Sacramento County eyes dramatic shift to vote-by-mail under new law

Stacks of provisional ballots wait to be counted for the race between Rep. Ami Bera and Doug Ose in November 2014 at the Sacramento County elections office.
Stacks of provisional ballots wait to be counted for the race between Rep. Ami Bera and Doug Ose in November 2014 at the Sacramento County elections office. Sacramento Bee file

This November’s presidential election could mark the last time many California voters fill out ballots at a polling place, including traditionalists who have long resisted the trend of voting by mail.

Gov. Jerry Brown signed legislation Thursday allowing Sacramento and 13 other counties to eliminate most neighborhood polling places and send ballots to all voters starting in 2018. Sacramento County Registrar of Voters Jill LaVine said this week that she hopes to shift voters toward a mail ballot system in two years.

Under Senate Bill 450, counties will be required to offer “vote centers” where people can fill out their ballots and turn them in. But based on current voter registration, Sacramento County would only have to open 73 vote center locations instead of the 548 polling places it plans to operate for the Nov. 8 election.

SB 450 sets California on the same path as Colorado and some other states that have created vote centers and ballot drop-off boxes in response to the soaring use of mail ballots and shrinking numbers of polling place voters.

Proponents of SB 450 contend it will allow people to vote early more easily. Skeptics, though, have raised concerns that the centers could hurt voter turnout because many prefer to vote at their neighborhood polling place.

LaVine said Sacramento County would be able to cut costs because fewer polling places would reduce the number of machines needed to replace its aging voter technology. The county would get rid of its smallest polling places, such as those located in private garages, and focus on using community centers and churches.

Consolidation could mean that voters will lose nearby neighborhood precincts, but gain amenities such as ample parking at the locations that become vote centers.

“We wouldn’t have some of the issues that we have right now with our polling places,” she said.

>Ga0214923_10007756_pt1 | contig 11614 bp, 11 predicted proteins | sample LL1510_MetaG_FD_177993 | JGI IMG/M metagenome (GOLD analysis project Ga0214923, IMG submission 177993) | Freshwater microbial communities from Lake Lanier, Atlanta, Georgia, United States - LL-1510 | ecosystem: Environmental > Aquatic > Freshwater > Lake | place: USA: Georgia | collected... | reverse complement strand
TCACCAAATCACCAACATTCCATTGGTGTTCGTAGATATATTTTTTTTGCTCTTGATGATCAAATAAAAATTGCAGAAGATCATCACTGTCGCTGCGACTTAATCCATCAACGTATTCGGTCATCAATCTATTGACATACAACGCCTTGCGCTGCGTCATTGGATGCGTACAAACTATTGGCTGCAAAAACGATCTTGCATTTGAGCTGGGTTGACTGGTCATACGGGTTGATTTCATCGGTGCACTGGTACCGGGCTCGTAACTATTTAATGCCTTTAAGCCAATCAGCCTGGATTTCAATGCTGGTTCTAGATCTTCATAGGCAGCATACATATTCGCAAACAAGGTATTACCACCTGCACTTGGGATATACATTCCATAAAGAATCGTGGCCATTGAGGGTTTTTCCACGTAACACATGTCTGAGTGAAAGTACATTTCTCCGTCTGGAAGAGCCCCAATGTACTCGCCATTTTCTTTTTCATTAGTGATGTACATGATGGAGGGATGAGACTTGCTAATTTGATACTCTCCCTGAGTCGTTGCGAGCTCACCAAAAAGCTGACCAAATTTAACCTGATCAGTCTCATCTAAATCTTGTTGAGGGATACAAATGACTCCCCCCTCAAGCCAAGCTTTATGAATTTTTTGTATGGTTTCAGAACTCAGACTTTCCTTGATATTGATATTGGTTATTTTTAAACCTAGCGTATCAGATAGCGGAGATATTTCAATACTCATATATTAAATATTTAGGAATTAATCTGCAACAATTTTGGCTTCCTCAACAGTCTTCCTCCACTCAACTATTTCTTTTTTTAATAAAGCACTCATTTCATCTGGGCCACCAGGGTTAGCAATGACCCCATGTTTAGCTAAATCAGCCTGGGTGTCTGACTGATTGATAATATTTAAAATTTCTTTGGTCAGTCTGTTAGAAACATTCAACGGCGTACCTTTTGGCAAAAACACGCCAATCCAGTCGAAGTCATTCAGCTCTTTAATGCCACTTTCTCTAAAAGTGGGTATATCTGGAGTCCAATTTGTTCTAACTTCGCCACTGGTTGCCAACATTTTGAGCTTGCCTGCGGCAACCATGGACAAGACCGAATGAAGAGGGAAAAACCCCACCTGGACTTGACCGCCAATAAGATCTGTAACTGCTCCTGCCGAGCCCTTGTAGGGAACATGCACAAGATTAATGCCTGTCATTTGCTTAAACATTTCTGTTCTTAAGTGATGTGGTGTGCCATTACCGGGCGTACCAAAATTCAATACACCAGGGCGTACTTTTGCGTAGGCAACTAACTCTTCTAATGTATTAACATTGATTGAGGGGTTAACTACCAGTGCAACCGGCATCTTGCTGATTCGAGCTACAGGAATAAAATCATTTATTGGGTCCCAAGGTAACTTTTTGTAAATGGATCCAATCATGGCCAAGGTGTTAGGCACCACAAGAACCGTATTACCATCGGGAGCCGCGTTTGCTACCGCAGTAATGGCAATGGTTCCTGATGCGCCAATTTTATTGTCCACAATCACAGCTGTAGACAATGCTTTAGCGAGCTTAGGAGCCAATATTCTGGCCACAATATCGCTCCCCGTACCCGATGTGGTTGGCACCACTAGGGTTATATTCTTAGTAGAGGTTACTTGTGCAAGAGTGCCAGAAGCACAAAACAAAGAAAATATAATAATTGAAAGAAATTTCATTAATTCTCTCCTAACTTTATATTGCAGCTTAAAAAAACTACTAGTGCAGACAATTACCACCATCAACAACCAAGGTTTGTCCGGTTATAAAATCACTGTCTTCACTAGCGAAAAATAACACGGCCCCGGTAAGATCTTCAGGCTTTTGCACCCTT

Kim Alexander, president of the California Voter Foundation, said her organization formally took a neutral position on the bill but expressed some concerns to the Legislature. California has a high rate of mail ballot rejection compared with other states and that’s just among voters choosing to vote by mail, Alexander said. The bill also doesn’t require counties to pay postage for the ballots, which could disenfranchise some voters.

“Most counties don’t cover the postage now, but (voting by mail is) seen as a convenience,” she said.

Alexander also said voting in person or in public can be very important to communities, particularly communities of color who have had their voting rights suppressed in past elections.

Besides that, “people like the ritual of it,” she said.

Of the approximately 344,000 Sacramento County voters who participated in the June primary, one-third voted at polling places and the rest participated by mail.

In regular elections, SB 450 requires that counties create one vote center for every 50,000 registered voters within 10 days of Election Day. That would mean 15 vote centers would open in Sacramento County more than a week early, based on the county’s current registration of nearly 730,000 voters. Three days before the election, the county would have to expand the number of vote centers to 73.

Additionally, the county would have to establish 49 ballot drop-off locations nearly a month before the election.

Besides Sacramento, counties authorized to use the centers by 2018 include Orange, Calaveras, Inyo, Madera, Napa, Nevada, San Luis Obispo, San Mateo, Santa Clara, Shasta, Sierra, Sutter and Tuolumne. All other counties, including Los Angeles, would be covered by the law in 2020.

In Sacramento County, the machines that count votes are already two years beyond their useful life, though they will be adequate for this election, according to a county report.

Grooves in the ballot feed tray of the central count equipment shred the edges of some mail-in ballots, and the ballot layout software is outdated to the point that the county has to pay the system vendor $70,000 for layout and coding each election, the report said. A temporary fix has been approved for the grooves in the feed tray, but it’s only expected to be effective this year.

LaVine said she hopes the county can replace the machines by 2018. Certified staff are repairing and adjusting as necessary, she said, but the county needs new technology. Under the new vote center system, new machines would cost about $4 million. Replacing the old system would have cost the county $8 million.

At a board meeting Tuesday, county Supervisor Susan Peters asked LaVine to conduct outreach to see how voters would react to the changes.

“I think I would probably like to see some – pardon, I’m not trying to make a pun – but polling of our constituents in Sacramento County as to how they feel about this,” she said. “When we’ve talked about some of these issues before, I know we’ve had people come and say ‘I want to go to my polling place.’ 

Jim Miller contributed to this report.

Ellen Garrison: 916-321-1920, @EllenGarrison

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